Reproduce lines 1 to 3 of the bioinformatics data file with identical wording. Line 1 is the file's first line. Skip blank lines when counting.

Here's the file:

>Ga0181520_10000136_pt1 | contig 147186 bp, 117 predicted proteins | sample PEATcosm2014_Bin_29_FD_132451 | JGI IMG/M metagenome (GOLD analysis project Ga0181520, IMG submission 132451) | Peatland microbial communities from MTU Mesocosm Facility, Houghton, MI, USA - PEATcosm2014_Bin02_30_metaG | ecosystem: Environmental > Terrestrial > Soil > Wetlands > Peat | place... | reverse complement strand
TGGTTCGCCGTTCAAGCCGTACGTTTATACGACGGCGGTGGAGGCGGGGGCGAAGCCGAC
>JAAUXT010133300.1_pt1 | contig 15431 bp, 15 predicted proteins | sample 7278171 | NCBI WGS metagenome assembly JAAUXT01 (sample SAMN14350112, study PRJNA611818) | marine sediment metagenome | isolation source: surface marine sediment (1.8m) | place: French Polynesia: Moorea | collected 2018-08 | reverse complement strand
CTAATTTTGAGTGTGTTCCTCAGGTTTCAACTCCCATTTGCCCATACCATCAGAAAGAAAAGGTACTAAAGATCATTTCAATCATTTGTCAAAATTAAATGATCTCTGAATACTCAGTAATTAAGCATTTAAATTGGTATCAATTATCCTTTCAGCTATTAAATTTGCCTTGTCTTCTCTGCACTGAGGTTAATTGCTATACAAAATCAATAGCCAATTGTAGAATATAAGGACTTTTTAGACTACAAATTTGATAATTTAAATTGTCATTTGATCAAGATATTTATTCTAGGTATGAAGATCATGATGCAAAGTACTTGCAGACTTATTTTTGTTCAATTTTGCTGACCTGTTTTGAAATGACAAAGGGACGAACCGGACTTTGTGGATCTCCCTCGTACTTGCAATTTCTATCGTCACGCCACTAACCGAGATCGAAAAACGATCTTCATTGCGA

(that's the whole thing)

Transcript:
>Ga0181520_10000136_pt1 | contig 147186 bp, 117 predicted proteins | sample PEATcosm2014_Bin_29_FD_132451 | JGI IMG/M metagenome (GOLD analysis project Ga0181520, IMG submission 132451) | Peatland microbial communities from MTU Mesocosm Facility, Houghton, MI, USA - PEATcosm2014_Bin02_30_metaG | ecosystem: Environmental > Terrestrial > Soil > Wetlands > Peat | place... | reverse complement strand
TGGTTCGCCGTTCAAGCCGTACGTTTATACGACGGCGGTGGAGGCGGGGGCGAAGCCGAC
>JAAUXT010133300.1_pt1 | contig 15431 bp, 15 predicted proteins | sample 7278171 | NCBI WGS metagenome assembly JAAUXT01 (sample SAMN14350112, study PRJNA611818) | marine sediment metagenome | isolation source: surface marine sediment (1.8m) | place: French Polynesia: Moorea | collected 2018-08 | reverse complement strand